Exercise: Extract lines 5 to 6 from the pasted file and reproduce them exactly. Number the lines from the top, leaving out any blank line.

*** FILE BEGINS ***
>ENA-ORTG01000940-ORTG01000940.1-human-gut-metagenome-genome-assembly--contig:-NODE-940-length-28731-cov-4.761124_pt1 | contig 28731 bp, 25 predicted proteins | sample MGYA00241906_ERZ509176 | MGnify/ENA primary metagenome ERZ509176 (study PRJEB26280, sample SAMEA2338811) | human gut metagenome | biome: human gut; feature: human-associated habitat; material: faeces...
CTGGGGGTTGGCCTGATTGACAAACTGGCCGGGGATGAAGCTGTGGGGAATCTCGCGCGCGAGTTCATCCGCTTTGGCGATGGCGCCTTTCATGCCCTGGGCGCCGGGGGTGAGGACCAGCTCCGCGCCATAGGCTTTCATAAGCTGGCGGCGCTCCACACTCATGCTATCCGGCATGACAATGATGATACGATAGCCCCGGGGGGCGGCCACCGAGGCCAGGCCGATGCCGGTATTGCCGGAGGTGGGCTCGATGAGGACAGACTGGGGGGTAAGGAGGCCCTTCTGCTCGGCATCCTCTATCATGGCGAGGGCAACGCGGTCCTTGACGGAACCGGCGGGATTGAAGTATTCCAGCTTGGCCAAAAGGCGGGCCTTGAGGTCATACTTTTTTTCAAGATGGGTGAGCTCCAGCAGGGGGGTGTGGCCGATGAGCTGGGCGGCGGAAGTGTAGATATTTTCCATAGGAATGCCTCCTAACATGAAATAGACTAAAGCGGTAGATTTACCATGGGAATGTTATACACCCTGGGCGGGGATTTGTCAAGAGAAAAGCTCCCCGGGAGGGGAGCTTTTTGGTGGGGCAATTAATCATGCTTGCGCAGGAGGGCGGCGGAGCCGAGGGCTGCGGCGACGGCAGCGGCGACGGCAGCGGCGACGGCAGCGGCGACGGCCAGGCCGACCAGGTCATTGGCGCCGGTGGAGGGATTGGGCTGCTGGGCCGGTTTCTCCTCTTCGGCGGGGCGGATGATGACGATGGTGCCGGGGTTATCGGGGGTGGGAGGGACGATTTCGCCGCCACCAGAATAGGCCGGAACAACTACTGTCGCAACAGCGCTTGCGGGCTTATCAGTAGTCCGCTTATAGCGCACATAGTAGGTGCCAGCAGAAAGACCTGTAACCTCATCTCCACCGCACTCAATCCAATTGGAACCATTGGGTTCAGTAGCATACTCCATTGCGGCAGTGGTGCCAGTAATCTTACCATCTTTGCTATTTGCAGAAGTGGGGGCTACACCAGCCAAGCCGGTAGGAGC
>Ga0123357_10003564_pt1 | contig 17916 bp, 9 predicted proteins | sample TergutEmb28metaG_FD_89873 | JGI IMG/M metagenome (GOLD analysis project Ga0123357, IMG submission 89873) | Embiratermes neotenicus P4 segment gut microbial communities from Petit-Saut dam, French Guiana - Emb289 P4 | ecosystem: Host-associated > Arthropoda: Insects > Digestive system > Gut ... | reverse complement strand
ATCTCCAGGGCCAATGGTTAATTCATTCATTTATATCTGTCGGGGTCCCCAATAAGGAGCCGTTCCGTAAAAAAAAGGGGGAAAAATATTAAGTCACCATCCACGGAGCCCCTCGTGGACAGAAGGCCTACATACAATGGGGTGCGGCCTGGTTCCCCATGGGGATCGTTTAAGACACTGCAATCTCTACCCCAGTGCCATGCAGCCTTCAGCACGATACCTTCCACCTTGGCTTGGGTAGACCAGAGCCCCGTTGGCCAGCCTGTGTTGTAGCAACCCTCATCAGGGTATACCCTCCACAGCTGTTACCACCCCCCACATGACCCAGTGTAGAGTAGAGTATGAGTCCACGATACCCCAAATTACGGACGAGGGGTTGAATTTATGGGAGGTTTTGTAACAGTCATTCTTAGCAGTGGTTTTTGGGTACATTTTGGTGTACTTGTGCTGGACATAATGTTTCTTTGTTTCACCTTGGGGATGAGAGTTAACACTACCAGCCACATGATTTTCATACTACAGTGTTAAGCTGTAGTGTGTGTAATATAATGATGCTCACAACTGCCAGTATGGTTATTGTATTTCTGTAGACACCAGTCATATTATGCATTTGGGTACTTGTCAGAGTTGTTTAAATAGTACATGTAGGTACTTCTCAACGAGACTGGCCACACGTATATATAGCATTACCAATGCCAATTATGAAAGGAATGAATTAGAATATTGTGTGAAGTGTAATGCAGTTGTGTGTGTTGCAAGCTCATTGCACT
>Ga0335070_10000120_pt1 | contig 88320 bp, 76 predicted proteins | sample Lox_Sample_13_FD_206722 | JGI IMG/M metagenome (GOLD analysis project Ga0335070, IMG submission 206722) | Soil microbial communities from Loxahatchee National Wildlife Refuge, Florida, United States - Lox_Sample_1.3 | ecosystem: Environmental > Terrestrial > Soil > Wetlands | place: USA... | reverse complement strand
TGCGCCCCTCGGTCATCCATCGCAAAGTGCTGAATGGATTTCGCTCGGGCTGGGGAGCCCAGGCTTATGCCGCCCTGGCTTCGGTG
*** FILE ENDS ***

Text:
>Ga0335070_10000120_pt1 | contig 88320 bp, 76 predicted proteins | sample Lox_Sample_13_FD_206722 | JGI IMG/M metagenome (GOLD analysis project Ga0335070, IMG submission 206722) | Soil microbial communities from Loxahatchee National Wildlife Refuge, Florida, United States - Lox_Sample_1.3 | ecosystem: Environmental > Terrestrial > Soil > Wetlands | place: USA... | reverse complement strand
TGCGCCCCTCGGTCATCCATCGCAAAGTGCTGAATGGATTTCGCTCGGGCTGGGGAGCCCAGGCTTATGCCGCCCTGGCTTCGGTG